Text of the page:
I didn't use to hold any animosity in my warm and fuzzy heart towards Harleys until I had a spate of bad luck with them. But, even after a rocky start in my relationship with this 883R (something about an incident involving running out of gas on the 110 after picking it up from the Harley distribution center) I began to like it for what it is. It vibrates like it's about to blow itself into nanoscopic pieces every time it accelerates, but I have to admit that it's kinda cool.
Taking these cruisers up into the Angeles National Forest really gave me a chance to bond with them. Riding, or attempting to ride, the Shadow at a semi-sporting pace was not a rewarding experience. And even from a cruising perspective it wasn't spectacular either. It feels so bland that it is difficult to have any sort of remarkable experiences or impressions on it. But I'm sure it's dead reliable and it would provide thousands of years of trouble-free and completely boring years of ownership.
On the other hand, when I was blasting the Harley up a canyon road I could pretend for a brief moment that I was Steve McQueen riding in California 35 years ago, for no other real reason than the 883R feels like a bike of that vintage. And Steve McQueen's the King of Cool in my book, and I felt pretty cool on this bike. I was actually impressed with the level of handling that it displayed around the twists and turns, and the dual front disc brakes were a lot better after JohnnyB bled them a bit- the lever no longer traveled all the way back to the grip under heavy braking.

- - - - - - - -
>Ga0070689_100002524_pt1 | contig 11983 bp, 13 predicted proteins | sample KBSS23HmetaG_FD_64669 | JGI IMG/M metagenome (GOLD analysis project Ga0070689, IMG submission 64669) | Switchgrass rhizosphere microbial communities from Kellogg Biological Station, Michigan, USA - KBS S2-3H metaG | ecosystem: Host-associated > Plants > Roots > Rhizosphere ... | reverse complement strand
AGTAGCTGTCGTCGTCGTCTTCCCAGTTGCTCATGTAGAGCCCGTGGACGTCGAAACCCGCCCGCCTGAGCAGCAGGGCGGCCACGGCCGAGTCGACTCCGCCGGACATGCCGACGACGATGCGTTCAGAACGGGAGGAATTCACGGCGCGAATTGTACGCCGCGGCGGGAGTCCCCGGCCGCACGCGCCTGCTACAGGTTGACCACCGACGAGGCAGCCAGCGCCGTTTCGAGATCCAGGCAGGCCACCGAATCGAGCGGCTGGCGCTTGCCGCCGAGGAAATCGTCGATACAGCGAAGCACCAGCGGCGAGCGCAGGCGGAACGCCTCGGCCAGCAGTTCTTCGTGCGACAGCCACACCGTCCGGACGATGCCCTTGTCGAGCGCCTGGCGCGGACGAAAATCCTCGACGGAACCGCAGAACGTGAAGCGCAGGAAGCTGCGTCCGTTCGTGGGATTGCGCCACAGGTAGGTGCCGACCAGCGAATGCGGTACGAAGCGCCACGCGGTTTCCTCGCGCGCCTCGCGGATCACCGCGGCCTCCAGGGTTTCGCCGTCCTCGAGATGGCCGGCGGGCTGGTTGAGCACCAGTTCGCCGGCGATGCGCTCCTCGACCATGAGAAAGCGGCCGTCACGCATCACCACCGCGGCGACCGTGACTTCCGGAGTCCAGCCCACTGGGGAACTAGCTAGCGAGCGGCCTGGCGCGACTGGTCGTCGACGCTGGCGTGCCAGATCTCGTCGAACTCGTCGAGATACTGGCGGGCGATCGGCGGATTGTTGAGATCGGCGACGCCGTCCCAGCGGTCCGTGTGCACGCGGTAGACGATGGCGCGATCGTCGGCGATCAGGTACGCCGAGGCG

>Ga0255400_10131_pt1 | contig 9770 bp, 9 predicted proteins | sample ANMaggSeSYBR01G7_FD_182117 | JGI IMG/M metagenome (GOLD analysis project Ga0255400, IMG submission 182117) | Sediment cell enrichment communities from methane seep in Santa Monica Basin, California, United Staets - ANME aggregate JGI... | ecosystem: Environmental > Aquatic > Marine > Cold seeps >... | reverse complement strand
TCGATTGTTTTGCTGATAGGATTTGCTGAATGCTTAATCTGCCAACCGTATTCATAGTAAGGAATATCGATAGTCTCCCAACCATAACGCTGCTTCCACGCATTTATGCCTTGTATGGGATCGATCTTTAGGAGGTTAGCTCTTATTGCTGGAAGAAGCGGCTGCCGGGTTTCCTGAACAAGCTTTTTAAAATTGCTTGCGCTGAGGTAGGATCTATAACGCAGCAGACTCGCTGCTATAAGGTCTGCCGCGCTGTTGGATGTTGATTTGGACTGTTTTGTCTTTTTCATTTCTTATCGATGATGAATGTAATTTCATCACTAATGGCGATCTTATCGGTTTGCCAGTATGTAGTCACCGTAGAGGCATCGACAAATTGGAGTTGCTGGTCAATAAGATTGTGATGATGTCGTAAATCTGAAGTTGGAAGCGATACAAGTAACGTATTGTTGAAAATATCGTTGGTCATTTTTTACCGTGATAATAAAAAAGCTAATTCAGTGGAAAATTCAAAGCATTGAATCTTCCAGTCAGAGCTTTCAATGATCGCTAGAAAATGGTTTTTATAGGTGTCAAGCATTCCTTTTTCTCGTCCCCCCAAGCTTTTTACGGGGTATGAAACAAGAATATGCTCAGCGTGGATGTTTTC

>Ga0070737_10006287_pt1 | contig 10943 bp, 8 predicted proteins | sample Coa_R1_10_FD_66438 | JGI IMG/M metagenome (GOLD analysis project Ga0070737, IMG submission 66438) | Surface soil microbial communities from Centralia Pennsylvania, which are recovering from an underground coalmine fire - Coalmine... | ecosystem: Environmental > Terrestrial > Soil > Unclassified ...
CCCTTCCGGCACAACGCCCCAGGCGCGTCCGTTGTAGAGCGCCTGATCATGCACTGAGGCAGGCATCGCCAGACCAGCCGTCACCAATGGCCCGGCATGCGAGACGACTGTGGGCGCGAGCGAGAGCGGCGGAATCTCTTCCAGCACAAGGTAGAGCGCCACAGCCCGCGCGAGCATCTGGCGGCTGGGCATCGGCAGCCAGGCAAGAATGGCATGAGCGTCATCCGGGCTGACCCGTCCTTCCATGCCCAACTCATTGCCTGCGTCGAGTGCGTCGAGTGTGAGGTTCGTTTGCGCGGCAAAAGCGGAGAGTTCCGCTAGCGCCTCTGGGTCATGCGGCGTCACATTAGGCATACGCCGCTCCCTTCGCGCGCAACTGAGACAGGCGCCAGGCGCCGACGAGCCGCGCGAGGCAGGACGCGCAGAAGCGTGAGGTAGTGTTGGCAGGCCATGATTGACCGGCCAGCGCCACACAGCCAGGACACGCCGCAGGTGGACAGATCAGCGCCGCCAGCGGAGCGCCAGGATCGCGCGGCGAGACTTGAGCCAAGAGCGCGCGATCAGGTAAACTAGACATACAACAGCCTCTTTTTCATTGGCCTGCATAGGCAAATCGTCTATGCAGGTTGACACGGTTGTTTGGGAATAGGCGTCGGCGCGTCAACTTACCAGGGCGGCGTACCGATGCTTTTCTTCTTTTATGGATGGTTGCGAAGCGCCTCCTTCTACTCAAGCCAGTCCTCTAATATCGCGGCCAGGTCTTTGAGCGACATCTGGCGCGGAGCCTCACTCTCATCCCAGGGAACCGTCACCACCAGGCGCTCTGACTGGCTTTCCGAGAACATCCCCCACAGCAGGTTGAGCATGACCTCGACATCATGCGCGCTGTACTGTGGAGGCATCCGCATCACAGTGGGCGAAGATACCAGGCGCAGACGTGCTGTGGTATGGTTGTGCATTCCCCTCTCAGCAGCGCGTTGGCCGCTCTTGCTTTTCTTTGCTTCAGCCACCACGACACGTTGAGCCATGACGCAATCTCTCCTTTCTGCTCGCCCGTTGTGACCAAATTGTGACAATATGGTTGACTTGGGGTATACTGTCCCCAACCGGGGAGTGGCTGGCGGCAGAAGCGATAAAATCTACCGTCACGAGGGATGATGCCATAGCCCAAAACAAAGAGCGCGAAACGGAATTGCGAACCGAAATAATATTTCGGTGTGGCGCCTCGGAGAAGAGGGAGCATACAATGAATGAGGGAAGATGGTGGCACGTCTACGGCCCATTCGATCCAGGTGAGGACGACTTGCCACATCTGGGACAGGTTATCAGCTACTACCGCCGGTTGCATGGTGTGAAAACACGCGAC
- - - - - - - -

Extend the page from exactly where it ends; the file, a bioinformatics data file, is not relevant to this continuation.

The true test would come when it came time for me to choose which one I would take home for the night; Mr. Harley won out. It feels good around town and freeway runs aren't too terrible. I was having delusions of grandeur about sneaking a few of the Buell racing parts down in the MO shop into its engine, but barring that, I would love to see how it would run and sound with some curvaceous pipes, a filter and a jet kit. I never thought I would hear myself say this but, "In my opinion, the Harley's the winner."